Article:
The Discourse on the Bread of Life, concluded (6:51-59)
In the conclusion to the Bread of Life discourse, Jesus transforms the earlier discussion concerning the Mosaic bread from heaven by declaring:
Unless you eat the flesh of the Son of Man and drink his blood, you have no life in you. Whoever feeds on my flesh and drinks my blood has eternal life, and I will raise him up on the last day. For my flesh is true food, and my blood is true drink.
Jesus is no longer merely discussing Mosaic Bread from Heaven, but making a claim about the nature of the Messiah that many Jews would have found puzzling: the claim that the Messiah must be offer up his flesh and blood to provide eternal life. Jesus also foreshadows his later teachings on the mutual indwelling of God and Man when he adds, "whoever feeds on my flesh and drinks my blood abides in me, and I in him" (6:56). I'll discuss this important concept when it is fully developed in John 17.
With this conclusion of the Bread of Life discourse, Jesus completes his series of nutrition metaphors. Jesus has equated himself with of the four elements that Jews believed were necessary to sustain life.
- Breath/Spirit (3:1-8)
- Water (4:1-15)
- Bread/food (6:35-51)
- Blood (6:51-59)
The overall allegory is that Jesus provides the spiritual breath, water, food, and blood necessary to sustain spiritual life. Only those who accept Jesus as Messiah will receive this sustenance unto eternal life.
The references to consuming Jesus' flesh and blood have naturally been understood by Christians as allusions to the eucharistic bread and wine (note: wine is the "blood of the grape," Dt. 32:14). This is particularly the case with Catholics, who interpret this passage as pointing to the doctrine of the transubstantiation of the eucharist. Despite its significance in later Christian history, the problem with this approach when attempting to contextualize John in the first century, is twofold. First, unlike the Synoptic Gospels, the Last Supper/Eucharist is never actually described in John (Mt. 26:26-29; Mk. 14:22-25; Lk. 22:15-20). Rather, Jesus gives a lengthy discourse at the Last Supper (Jn. 13-17), but is not explicitly described as performing a blessing and distribution ritual of the bread and wine.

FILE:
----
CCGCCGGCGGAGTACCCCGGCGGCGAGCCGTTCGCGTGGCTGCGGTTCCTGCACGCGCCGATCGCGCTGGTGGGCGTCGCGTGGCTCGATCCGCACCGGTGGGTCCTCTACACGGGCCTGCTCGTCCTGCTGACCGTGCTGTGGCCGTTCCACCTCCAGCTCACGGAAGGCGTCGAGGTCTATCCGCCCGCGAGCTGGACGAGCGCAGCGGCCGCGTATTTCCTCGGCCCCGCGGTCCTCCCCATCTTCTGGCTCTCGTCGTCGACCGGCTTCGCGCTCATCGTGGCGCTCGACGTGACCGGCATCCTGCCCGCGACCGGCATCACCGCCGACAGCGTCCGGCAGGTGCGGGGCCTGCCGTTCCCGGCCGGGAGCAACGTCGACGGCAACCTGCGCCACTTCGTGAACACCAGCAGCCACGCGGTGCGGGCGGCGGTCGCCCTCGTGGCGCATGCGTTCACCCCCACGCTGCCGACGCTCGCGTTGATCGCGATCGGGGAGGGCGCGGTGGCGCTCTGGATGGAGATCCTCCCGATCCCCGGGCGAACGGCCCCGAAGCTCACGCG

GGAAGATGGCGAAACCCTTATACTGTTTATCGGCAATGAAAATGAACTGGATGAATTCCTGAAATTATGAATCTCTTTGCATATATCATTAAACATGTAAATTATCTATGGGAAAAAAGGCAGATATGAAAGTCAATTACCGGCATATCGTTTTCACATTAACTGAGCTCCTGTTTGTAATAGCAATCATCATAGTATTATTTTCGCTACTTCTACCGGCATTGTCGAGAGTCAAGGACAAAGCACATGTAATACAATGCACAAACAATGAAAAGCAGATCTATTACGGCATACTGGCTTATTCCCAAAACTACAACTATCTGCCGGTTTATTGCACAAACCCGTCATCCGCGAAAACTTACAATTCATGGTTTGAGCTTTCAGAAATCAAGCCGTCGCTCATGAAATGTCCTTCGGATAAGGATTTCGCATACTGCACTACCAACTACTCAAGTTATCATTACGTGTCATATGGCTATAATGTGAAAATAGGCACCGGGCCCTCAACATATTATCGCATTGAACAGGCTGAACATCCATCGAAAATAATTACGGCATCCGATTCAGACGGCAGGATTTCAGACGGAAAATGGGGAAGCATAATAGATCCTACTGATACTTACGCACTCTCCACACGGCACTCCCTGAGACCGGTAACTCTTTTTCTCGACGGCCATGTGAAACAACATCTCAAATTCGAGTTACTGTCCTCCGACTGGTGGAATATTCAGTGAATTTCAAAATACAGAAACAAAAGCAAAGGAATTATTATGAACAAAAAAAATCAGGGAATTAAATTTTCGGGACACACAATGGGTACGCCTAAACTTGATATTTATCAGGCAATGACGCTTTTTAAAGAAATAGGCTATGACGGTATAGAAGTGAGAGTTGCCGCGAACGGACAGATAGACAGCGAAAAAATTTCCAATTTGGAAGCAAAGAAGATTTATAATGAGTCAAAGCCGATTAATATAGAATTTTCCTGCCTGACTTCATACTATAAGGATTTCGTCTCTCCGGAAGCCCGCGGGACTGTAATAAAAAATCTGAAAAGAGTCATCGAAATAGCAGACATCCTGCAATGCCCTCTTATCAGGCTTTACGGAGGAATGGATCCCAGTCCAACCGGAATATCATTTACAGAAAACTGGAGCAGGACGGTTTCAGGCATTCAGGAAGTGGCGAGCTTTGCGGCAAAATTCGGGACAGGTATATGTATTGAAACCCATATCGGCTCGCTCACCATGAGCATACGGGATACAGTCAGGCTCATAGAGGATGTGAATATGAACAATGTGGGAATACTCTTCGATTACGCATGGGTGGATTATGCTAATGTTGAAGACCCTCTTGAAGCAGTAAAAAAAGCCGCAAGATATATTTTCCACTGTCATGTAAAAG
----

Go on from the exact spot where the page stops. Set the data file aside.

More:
It is thus puzzling that in John, Jesus gives a lengthy discourse seemingly on the meaning of the eucharist, but never actually describes the ritual of the eucharist to which that meaning is supposed to be attached. This is one reason Raymond Brown has hypothesized that perhaps this section was originally found in chapter 13 as a Last Supper narrative, and was later transposed to its current position.
Second, since this discourse is described as occurring before the Last Supper, the original disciples and Jews of Capernaum who listened to this discourse would have had no eucharistic frame of reference with which to understand these sayings. That the original audience did not understand what Jesus meant is reflected by the fact that John claims many of the disciples abandoned Jesus precisely because of the strangeness of this discourse (6:60-65). It simply didn't make any sense to them.
Because of this paradox many scholars believe that the Bread of Life sermon is in fact a retrojection of post-resurrection Christian eucharistic theology into a pre-resurrection discourse by Jesus. This type of discourse where Jesus makes statements that his contemporaries misunderstand actually occurs rather frequently in John. The actual meaning of Jesus' teaching is understood only after the resurrection, when everything suddenly becomes clear. As modern readers of John, we all naturally read from a post-resurrection perspective. But it is worth the effort to clear our minds of two thousand years of Christian interpretation and read the text as if we were fledgling disciples of Jesus standing in the synagogue of Capernaum and hearing this charismatic teacher make these types of statements for the first time, with no foreknowledge of a forthcoming crucifixion, resurrection, or eucharistic ritual. What ideas and practices would Jesus' discourse have brought to mind?
Flesh and Blood as the Passover Sacrifice
In ancient Israel blood was understood to be the life-force of both animals and humans, distinguishing them from plants, which have no blood. "Only be sure that you do not eat the blood, for the blood is the life" (Dt. 12:23; cf. Gen. 9:4; Lev. 7:11, 14). Leviticus expands on this: "For the life of the flesh is in the blood, and I have given it for you on the altar to make atonement for your souls, for it is the blood that makes atonement by the life." Thus, if viewed from the perspective of Israelite temple sacrificial theology, shedding life-blood is required for atonement. Hence a cosmic, eternal atonement would require the life-blood of God. Thus, when Jesus says, "Whoever eats my flesh and drinks my blood has eternal life" he is alluding back to Jewish temple theology where sacrificial blood gives life through atonement. But instead of humans offering sacrificial animal blood to God, Jesus as God now offers his divine life-blood to mankind, and those who partake of that life-blood receive divine eternal life.